Radcliff's 'Cluck' suggests J&L Randall (Bell/Merit), and I don't know the origins of this information but it's just as likely, whether either supplier or Kellogg's had a licence/permission to copy them from somewhere else is also open to question.

The Sets were;

Covered Wagon
Flatbed Transport Lorry
Ocean Liner

1970 (*new)
Covered Wagon
Ocean Cruiser (same as 'liner'?)
Saloon Car
Horse (of troy?)*

On the left are comparisons between ethylene, one-colour (Kellogg's) and styrene versions of the Jeep and lorry, which may or may not be Merit originals. The tractor is also Merit; a David Brown and the metallic mauve section is very unusual. The exhaust stack is broken and a slot on the seat hints at a driver figure I've never seen...maybe it was considered and then dropped?

These two were donated to the Blog (Sep. 2017) by Brian Berke from New York, but both were bought/obtained in the UK in his childhood, the jeep looks to be a Kellogg's premium, and while the helicopter is the same as the cereal giveaway, the various colours suggest a commercial outlet, and they are rather nice colours as it happens; muted red brown with sky and a pastel, powder-blue go really well together!

Jeep fleet as of 2019
Sadly this isn't mine; although I'm keeping my eyes out for one! Shot at Sandown Park a while back, this is a French (CIJ) soft-plastic clip-together kit, rather than a jig-toy per se of a Renault Tracteur Agricole! Isn't it a peach? Nothing to add; it's all in the picture! If it wasn't for the card you'd think it a cereal - or other - premium, but I suspect just a pocket-money toy?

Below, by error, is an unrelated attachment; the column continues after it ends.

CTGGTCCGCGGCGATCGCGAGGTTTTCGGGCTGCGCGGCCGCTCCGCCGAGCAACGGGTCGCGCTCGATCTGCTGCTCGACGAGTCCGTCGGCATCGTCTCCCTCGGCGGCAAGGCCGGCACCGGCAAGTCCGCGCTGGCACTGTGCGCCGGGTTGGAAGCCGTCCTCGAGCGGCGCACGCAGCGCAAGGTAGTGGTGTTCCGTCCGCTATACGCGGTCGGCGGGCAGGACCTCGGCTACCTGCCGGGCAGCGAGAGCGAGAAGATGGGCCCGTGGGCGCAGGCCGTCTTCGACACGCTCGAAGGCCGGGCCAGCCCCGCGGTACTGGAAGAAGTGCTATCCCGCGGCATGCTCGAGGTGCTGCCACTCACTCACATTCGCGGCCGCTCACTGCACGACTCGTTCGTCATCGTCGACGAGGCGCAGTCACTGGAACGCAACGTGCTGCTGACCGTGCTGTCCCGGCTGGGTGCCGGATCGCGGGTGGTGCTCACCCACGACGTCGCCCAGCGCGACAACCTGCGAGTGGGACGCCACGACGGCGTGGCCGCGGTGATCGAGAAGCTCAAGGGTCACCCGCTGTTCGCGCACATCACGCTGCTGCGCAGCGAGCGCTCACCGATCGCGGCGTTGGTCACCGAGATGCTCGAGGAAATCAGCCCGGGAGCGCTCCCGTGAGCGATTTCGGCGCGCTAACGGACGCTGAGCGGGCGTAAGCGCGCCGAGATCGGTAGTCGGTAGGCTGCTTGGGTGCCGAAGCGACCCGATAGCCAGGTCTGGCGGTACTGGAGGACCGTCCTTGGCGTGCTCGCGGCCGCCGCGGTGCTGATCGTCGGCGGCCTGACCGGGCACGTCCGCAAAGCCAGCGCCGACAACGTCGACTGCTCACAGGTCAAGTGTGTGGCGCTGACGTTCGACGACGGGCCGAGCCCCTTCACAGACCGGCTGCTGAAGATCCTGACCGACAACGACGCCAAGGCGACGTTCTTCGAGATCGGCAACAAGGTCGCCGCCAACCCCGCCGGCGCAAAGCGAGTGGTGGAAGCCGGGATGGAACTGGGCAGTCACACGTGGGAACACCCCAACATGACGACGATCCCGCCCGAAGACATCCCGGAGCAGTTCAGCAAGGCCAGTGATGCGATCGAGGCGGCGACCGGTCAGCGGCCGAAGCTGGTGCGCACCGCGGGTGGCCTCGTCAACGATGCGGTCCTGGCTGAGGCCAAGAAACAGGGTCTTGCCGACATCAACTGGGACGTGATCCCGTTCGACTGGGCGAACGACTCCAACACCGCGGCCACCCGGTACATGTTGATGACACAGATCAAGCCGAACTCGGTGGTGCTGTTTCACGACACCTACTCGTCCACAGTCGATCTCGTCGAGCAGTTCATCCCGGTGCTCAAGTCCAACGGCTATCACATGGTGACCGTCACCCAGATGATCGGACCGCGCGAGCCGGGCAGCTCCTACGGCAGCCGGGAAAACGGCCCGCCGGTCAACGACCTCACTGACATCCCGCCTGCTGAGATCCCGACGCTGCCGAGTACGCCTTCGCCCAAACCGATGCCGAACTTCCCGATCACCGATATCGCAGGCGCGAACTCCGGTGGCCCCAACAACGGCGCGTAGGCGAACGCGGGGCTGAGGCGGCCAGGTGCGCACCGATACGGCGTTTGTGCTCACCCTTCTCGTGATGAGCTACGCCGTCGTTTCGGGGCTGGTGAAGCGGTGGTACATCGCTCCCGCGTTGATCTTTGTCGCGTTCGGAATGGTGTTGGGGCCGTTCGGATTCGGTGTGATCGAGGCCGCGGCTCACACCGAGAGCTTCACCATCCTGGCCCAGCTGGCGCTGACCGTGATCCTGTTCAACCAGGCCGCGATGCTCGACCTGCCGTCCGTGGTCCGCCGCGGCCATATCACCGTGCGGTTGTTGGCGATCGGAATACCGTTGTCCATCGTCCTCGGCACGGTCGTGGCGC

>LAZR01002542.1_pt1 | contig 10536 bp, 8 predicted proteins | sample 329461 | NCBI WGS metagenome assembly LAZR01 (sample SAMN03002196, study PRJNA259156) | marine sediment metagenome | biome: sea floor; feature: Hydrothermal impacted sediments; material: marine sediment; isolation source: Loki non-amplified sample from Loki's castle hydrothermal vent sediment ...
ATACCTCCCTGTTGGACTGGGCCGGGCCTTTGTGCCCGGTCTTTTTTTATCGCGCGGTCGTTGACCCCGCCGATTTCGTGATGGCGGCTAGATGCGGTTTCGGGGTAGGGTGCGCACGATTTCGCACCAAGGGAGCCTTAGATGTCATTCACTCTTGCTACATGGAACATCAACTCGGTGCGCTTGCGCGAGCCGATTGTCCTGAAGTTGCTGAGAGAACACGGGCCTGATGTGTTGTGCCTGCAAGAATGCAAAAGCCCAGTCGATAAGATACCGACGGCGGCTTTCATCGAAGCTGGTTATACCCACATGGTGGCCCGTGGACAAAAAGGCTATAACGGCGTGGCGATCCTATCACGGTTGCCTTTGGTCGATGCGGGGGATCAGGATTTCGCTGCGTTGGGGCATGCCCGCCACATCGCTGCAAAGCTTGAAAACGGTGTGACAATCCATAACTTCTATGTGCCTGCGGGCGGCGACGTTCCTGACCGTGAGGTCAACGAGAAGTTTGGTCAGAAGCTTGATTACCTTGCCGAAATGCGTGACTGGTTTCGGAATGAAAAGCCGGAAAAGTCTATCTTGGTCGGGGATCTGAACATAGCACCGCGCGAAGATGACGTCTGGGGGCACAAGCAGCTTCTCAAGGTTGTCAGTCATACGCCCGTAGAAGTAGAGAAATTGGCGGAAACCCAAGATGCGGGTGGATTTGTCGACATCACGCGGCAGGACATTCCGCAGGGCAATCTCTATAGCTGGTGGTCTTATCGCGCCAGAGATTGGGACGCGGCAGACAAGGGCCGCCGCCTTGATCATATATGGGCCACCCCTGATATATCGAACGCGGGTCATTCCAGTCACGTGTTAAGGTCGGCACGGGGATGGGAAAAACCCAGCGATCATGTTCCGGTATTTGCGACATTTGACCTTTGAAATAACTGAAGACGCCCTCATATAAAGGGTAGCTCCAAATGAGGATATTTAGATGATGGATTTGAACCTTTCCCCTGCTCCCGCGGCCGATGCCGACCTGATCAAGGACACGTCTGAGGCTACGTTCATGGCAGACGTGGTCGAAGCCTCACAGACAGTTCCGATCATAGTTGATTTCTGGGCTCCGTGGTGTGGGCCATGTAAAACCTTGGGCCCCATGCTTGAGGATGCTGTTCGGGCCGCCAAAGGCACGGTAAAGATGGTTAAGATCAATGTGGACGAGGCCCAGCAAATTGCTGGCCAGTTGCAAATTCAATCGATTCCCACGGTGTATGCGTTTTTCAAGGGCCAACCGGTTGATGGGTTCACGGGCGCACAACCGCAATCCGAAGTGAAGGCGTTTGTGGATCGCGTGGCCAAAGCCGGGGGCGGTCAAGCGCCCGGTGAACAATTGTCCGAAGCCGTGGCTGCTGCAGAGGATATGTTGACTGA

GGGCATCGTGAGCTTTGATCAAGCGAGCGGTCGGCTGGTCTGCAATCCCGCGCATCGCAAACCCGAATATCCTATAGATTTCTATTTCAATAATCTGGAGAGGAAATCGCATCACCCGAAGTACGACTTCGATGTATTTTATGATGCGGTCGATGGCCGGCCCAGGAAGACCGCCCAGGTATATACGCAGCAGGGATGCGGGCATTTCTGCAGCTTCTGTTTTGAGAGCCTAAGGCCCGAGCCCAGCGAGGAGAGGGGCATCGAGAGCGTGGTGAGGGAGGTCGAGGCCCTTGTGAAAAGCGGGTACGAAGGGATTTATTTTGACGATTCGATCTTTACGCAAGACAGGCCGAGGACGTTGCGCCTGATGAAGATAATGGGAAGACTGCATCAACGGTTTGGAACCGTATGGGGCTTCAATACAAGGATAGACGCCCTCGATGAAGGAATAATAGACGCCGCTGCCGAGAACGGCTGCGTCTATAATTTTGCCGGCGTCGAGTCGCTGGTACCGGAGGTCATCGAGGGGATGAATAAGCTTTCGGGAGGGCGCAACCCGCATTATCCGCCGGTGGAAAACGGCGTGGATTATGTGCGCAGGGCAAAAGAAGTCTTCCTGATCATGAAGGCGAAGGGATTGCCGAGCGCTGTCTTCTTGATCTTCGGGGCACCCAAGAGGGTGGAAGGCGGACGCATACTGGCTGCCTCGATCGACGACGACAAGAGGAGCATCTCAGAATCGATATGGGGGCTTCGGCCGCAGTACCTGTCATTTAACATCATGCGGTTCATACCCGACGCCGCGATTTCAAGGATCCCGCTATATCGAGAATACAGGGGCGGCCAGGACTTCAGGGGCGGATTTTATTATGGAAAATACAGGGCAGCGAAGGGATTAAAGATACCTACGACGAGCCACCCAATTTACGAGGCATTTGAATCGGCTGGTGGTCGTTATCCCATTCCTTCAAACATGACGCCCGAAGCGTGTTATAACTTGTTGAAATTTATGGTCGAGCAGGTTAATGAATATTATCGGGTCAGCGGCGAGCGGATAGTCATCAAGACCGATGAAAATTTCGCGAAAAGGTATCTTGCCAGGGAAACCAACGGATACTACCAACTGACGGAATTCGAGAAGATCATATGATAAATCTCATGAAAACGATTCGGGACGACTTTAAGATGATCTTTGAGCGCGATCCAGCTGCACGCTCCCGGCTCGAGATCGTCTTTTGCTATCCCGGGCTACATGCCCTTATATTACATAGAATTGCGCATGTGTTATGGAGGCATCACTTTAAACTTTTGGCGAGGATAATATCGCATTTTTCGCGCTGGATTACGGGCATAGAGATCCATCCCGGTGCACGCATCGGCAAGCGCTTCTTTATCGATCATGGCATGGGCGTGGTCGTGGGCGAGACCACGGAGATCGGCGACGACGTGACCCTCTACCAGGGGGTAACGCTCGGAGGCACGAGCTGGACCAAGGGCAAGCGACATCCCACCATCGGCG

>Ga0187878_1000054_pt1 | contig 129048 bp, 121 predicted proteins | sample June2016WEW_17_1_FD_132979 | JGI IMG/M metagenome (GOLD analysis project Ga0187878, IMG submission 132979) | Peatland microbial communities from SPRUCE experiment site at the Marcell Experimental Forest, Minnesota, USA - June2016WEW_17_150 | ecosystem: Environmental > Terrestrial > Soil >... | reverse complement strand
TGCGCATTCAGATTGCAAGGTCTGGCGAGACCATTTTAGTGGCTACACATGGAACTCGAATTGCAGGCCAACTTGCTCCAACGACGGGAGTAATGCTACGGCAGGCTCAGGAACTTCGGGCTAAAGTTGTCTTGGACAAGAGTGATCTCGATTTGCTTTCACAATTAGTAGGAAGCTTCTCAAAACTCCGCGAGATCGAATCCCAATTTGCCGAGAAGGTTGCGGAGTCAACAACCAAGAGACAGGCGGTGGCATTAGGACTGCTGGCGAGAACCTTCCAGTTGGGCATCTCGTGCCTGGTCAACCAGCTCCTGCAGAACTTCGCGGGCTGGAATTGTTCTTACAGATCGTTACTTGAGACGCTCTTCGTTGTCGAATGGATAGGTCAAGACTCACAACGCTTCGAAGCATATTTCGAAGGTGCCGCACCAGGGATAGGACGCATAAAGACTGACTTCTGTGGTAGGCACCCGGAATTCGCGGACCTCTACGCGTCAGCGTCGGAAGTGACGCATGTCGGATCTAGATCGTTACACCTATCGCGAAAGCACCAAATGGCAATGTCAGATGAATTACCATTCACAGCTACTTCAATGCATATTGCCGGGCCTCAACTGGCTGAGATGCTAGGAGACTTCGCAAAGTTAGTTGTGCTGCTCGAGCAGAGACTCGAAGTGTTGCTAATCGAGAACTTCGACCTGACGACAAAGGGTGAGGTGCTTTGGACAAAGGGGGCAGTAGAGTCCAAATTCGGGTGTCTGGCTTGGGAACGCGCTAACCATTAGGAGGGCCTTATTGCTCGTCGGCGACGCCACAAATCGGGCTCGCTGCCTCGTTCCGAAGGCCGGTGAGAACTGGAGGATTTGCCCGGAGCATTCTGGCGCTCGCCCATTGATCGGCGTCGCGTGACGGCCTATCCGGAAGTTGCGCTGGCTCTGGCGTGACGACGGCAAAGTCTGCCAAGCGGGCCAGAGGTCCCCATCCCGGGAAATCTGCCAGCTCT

This would appear to be the Bell/Merit moulding; certainly it's in hard polystyrene plastic, following the colours known to have been used by Randall's. Sold here as a generic with a hanger-hole, possibly also destined for inclusion in Christmas crackers, or on a larger 'pick-one' backing card; this example apparently turned-up as one of a number on a South-American auction site.

Merit Destroyer escorts three Kellogg's Liners (or Cruisers?), the Kellogg's give-aways were mostly equipped with a ring for a key-fob, again all these colours were also used by Hillco!

3 Dimensional Puzzle; Battleship Puzzle; Bell Ferryboat Puzzle; Bell Puzzle; Car Ferry; Carded Rack Toy Puzzles; Destroyer Puzzle; Ferry Boats; Ferryboat Puzzles; Hong Kong; J & L Randall Puzzle; Jig Puzzles; Jig Toys; Kellogg's Jig Toys; Key Chain Puzzles; Key Chains; Key Rings; Key-Fob; Key-Fobs; Liner Puzzles; Merit Destroyer; Merit Puzzle; Peter Pan Playthings; Puzzle Battleship; Puzzle Destroyer; Puzzle Ferryboats; Puzzle Ships; Puzzle Solutions; Puzzle Toys; Puzzle Vessels; Puzzles; Ship Puzzles; Small Scale World; smallscaleworld.blogspot.com;
The warship with card, although it's a Merit card, and the vessel's in a modern polystyrene, it was probably also a Bell novelty originally, in a more unstable phenolic polymer, although Bell did use the better latter plastic before they disappeared . . .

3 Dimensional Puzzle; Battleship Puzzle; Bell Ferryboat Puzzle; Bell Puzzle; Car Ferry; Carded Rack Toy Puzzles; Destroyer Puzzle; Ferry Boats; Ferryboat Puzzles; Hong Kong; J & L Randall Puzzle; Jig Puzzles; Jig Toys; Kellogg's Jig Toys; Key Chain Puzzles; Key Chains; Key Rings; Key-Fob; Key-Fobs; Liner Puzzles; Merit Destroyer; Merit Puzzle; Peter Pan Playthings; Puzzle Battleship; Puzzle Destroyer; Puzzle Ferryboats; Puzzle Ships; Puzzle Solutions; Puzzle Toys; Puzzle Vessels; Puzzles; Ship Puzzles; Small Scale World; smallscaleworld.blogspot.com;
. . . as this is an earlier Bell, but also in a stable 'shiny' styrene. The Ferryboat is one of the commonest I've found, and is much copied, but it's hardly a puzzle, being a mere stack of parts with a central key holding everything together.